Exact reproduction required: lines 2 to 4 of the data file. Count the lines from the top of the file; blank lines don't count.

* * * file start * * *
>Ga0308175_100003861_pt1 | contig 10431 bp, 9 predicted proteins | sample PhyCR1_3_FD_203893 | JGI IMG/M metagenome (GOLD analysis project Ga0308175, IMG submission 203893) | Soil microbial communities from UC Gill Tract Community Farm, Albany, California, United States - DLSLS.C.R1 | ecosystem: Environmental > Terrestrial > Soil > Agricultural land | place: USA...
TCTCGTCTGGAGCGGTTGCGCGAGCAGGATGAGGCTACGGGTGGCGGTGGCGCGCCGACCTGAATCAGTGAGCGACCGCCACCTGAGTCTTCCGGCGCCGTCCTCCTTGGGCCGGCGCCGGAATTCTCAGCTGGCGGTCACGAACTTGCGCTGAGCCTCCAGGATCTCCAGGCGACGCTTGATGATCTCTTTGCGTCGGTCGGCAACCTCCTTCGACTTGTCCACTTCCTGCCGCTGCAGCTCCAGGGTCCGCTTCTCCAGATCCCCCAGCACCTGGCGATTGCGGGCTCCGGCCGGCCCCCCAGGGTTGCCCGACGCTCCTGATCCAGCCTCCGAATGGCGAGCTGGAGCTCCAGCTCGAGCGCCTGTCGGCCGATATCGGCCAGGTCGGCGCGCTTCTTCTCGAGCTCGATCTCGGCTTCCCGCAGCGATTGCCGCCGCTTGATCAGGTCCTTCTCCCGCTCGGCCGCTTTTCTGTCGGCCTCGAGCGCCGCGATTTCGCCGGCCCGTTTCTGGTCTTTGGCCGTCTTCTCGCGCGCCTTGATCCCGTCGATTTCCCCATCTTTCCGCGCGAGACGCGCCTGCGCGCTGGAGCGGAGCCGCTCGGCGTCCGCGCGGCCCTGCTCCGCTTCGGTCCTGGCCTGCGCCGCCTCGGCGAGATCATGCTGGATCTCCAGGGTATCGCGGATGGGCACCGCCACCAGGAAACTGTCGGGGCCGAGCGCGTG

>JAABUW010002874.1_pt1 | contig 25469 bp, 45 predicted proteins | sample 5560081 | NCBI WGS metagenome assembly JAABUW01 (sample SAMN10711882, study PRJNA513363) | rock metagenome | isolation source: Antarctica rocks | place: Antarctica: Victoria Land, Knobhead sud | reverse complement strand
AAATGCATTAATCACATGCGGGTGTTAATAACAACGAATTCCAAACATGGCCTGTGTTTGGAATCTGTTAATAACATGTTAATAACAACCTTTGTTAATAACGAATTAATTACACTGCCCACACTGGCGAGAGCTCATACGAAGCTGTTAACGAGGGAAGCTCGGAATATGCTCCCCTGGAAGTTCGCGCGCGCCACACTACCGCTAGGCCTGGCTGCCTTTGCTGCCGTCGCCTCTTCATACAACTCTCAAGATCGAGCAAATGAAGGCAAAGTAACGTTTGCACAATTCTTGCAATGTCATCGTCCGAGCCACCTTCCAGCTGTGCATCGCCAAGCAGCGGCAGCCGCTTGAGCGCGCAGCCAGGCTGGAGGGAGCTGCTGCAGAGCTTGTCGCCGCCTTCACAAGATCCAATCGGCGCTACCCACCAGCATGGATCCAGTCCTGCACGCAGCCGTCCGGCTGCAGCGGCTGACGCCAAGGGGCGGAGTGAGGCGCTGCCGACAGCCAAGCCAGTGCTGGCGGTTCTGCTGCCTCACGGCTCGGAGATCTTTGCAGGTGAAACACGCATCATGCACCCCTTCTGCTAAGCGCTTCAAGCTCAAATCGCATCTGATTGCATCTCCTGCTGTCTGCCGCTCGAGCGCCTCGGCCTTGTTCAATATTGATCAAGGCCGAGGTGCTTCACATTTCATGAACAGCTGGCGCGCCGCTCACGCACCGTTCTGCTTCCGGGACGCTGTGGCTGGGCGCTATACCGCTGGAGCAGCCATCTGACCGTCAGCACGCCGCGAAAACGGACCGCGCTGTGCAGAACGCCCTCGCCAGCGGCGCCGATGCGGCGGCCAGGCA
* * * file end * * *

TCTCGTCTGGAGCGGTTGCGCGAGCAGGATGAGGCTACGGGTGGCGGTGGCGCGCCGACCTGAATCAGTGAGCGACCGCCACCTGAGTCTTCCGGCGCCGTCCTCCTTGGGCCGGCGCCGGAATTCTCAGCTGGCGGTCACGAACTTGCGCTGAGCCTCCAGGATCTCCAGGCGACGCTTGATGATCTCTTTGCGTCGGTCGGCAACCTCCTTCGACTTGTCCACTTCCTGCCGCTGCAGCTCCAGGGTCCGCTTCTCCAGATCCCCCAGCACCTGGCGATTGCGGGCTCCGGCCGGCCCCCCAGGGTTGCCCGACGCTCCTGATCCAGCCTCCGAATGGCGAGCTGGAGCTCCAGCTCGAGCGCCTGTCGGCCGATATCGGCCAGGTCGGCGCGCTTCTTCTCGAGCTCGATCTCGGCTTCCCGCAGCGATTGCCGCCGCTTGATCAGGTCCTTCTCCCGCTCGGCCGCTTTTCTGTCGGCCTCGAGCGCCGCGATTTCGCCGGCCCGTTTCTGGTCTTTGGCCGTCTTCTCGCGCGCCTTGATCCCGTCGATTTCCCCATCTTTCCGCGCGAGACGCGCCTGCGCGCTGGAGCGGAGCCGCTCGGCGTCCGCGCGGCCCTGCTCCGCTTCGGTCCTGGCCTGCGCCGCCTCGGCGAGATCATGCTGGATCTCCAGGGTATCGCGGATGGGCACCGCCACCAGGAAACTGTCGGGGCCGAGCGCGTG

>JAABUW010002874.1_pt1 | contig 25469 bp, 45 predicted proteins | sample 5560081 | NCBI WGS metagenome assembly JAABUW01 (sample SAMN10711882, study PRJNA513363) | rock metagenome | isolation source: Antarctica rocks | place: Antarctica: Victoria Land, Knobhead sud | reverse complement strand
AAATGCATTAATCACATGCGGGTGTTAATAACAACGAATTCCAAACATGGCCTGTGTTTGGAATCTGTTAATAACATGTTAATAACAACCTTTGTTAATAACGAATTAATTACACTGCCCACACTGGCGAGAGCTCATACGAAGCTGTTAACGAGGGAAGCTCGGAATATGCTCCCCTGGAAGTTCGCGCGCGCCACACTACCGCTAGGCCTGGCTGCCTTTGCTGCCGTCGCCTCTTCATACAACTCTCAAGATCGAGCAAATGAAGGCAAAGTAACGTTTGCACAATTCTTGCAATGTCATCGTCCGAGCCACCTTCCAGCTGTGCATCGCCAAGCAGCGGCAGCCGCTTGAGCGCGCAGCCAGGCTGGAGGGAGCTGCTGCAGAGCTTGTCGCCGCCTTCACAAGATCCAATCGGCGCTACCCACCAGCATGGATCCAGTCCTGCACGCAGCCGTCCGGCTGCAGCGGCTGACGCCAAGGGGCGGAGTGAGGCGCTGCCGACAGCCAAGCCAGTGCTGGCGGTTCTGCTGCCTCACGGCTCGGAGATCTTTGCAGGTGAAACACGCATCATGCACCCCTTCTGCTAAGCGCTTCAAGCTCAAATCGCATCTGATTGCATCTCCTGCTGTCTGCCGCTCGAGCGCCTCGGCCTTGTTCAATATTGATCAAGGCCGAGGTGCTTCACATTTCATGAACAGCTGGCGCGCCGCTCACGCACCGTTCTGCTTCCGGGACGCTGTGGCTGGGCGCTATACCGCTGGAGCAGCCATCTGACCGTCAGCACGCCGCGAAAACGGACCGCGCTGTGCAGAACGCCCTCGCCAGCGGCGCCGATGCGGCGGCCAGGCA